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Chicken Buses



Former U.S. school buses—sometimes still bright yellow and with the district name stenciled in black on the side—get to retire to Guatemala, where they are reincarnated as local transportation. Gringos call them “chicken buses,” because you may well find yourself sharing a seat with tonight’s dinner! Riding on one can be exciting, exhausting, exhilarating and a real Guatemalan experience.


Traveling various routes across the country, these colorful buses pick-up any roadside straggler. You can be assured no one will be left behind.


When planning a trip to Guatemala, travelers often debate journeying on a chicken buses or modern tourist buses. While perhaps more reliable and comfortable, tourist shuttle buses tend to be more pricey. Chicken buses are cheap, and sometimes safer because you are traveling with locals (and are therefore less likely to have the whole bus stopped and robbed by highwaymen).


But for many, the decision hinges on how much one wants to immerse themselves in Guatemalan life. If you want to see local cultures through the window of a fast-moving bus, go for the tourist transportation: but if you want to be surrounded by local culture on all sides, chickens and all, the Chicken Bus is the way to go.


Everyone finds his own seat at the departure location, putting smaller sacks on the rung bins overhead in the bus and larger items and baskets on the top of the bus. As the bus makes its way through its route, more and more people squeeze on. No one is ever left on the roadside. As a third person slides into the bench-like seat, reminiscent of grammar schools in the United States, you still feel quite comfortable.


As a fourth person slides in with a child or friend on her lap and an enormous sack of carrots in the aisle, you begin to realize what you’re really in for. Consider it part of an incredible adventure that will sharpen your perspective on the culture you’re visiting. Anyone rubbing shoulders or having full body contact in New York City would find themselves in a very different situation than in Guatemala.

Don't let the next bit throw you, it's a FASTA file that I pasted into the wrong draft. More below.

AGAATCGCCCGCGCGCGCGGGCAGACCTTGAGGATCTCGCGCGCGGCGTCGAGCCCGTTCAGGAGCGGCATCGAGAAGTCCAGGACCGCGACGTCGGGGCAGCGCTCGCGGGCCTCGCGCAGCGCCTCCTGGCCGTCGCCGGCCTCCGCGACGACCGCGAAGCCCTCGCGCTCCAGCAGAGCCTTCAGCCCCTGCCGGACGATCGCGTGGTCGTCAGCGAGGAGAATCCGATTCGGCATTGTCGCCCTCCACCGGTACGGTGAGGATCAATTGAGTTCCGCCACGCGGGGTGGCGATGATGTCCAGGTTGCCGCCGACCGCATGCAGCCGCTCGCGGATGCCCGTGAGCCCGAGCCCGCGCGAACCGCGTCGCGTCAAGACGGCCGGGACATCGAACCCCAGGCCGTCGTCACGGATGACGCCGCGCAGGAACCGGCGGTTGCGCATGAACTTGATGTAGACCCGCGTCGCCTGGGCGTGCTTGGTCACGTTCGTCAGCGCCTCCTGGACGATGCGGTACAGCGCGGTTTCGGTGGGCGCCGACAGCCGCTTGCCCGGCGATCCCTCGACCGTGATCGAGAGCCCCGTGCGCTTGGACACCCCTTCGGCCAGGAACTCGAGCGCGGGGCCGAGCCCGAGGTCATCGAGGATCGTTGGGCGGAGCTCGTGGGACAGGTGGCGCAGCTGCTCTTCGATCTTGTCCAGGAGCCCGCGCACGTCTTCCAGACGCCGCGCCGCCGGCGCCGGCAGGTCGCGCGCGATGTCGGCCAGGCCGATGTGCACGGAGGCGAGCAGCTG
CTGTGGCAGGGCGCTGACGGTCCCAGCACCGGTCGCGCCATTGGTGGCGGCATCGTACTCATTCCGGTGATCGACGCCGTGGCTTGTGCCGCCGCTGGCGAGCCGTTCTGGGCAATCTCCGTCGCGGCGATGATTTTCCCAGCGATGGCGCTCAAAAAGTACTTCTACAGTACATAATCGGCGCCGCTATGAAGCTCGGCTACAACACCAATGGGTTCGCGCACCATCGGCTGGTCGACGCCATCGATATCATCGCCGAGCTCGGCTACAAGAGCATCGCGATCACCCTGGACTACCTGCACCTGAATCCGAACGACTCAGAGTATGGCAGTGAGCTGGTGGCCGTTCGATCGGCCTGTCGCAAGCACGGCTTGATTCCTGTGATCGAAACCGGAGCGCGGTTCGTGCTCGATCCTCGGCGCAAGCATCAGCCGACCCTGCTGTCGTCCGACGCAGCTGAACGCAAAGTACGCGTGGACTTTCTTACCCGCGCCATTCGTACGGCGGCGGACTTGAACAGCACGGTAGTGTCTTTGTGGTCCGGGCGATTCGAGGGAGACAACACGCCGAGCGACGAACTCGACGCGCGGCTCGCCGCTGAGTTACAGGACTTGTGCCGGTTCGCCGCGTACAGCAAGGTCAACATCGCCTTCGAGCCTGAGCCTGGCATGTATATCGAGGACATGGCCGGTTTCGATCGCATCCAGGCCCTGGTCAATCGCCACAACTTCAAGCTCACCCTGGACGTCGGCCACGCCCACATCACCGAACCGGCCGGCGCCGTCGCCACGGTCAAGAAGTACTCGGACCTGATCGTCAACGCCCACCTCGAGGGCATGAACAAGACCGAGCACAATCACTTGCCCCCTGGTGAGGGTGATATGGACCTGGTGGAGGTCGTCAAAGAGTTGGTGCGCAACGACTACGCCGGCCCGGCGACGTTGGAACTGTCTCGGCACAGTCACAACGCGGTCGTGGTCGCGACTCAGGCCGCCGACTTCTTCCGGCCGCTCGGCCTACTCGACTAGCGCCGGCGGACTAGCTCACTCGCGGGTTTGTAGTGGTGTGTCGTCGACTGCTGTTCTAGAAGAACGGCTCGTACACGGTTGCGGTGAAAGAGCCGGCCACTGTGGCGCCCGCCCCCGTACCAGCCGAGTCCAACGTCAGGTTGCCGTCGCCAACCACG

Amazingly, the driver’s assistant (known as the ayudante, or helper) makes his way through the increasingly crowded bus to collect fares, and all the while merengue, ranchera, salsa, reggae and of course marimba is played at the highest decibel possible. With all of this activity inside the bus, the fact that you’re flying around windy roads with gorges thousands of feet just below the bus window goes unnoticed. All the better for some folks, but most will enjoy a window seat if it’s possible to get one, to be able to see the small villages and rolling countryside passing by. Don’t forget to strike-up a conversation, as people on these buses are good for chatting, especially for information about things to do that guides won’t offer.


As one can imagine, it’s important to know when your stop is coming up, so that you can start to make your way up to the front or the back of the bus. It is equally important to get the attention of the ayudante to retrieve any belongings on the top of the bus, (although somehow the assistant remembers everyone and all of their belongings most of the time). Several guidebooks give some idea of where chicken buses pick up and drop off, but it’s not always easy to know which is your stop, or where in the destination city/town the buses will end up. Most people will want to help you—they’ll stand at the side of the road with you to get you going in the right direction. Guatemalans are friendly and eager to offer help.


Sure, everyone but the most tightfisted of backpackers can afford the few extra quetzales to take the deluxe bus, leaving the chickens and pigs behind on the chicken bus. But they’re missing out. A chicken bus trip, with 90 people, 20 chickens, four goats, two pigs and a dog (not to mention the thirty sacks of potatoes) on a bus built for fifty school kids, listening to ranchera music (sort of like Mexican Country music) as the bus zooms around mountain passes is one of the truest and most authentic cultural experiences Guatemala has to offer. So grab a chicken and hop on the bus—you’ll be glad you did!

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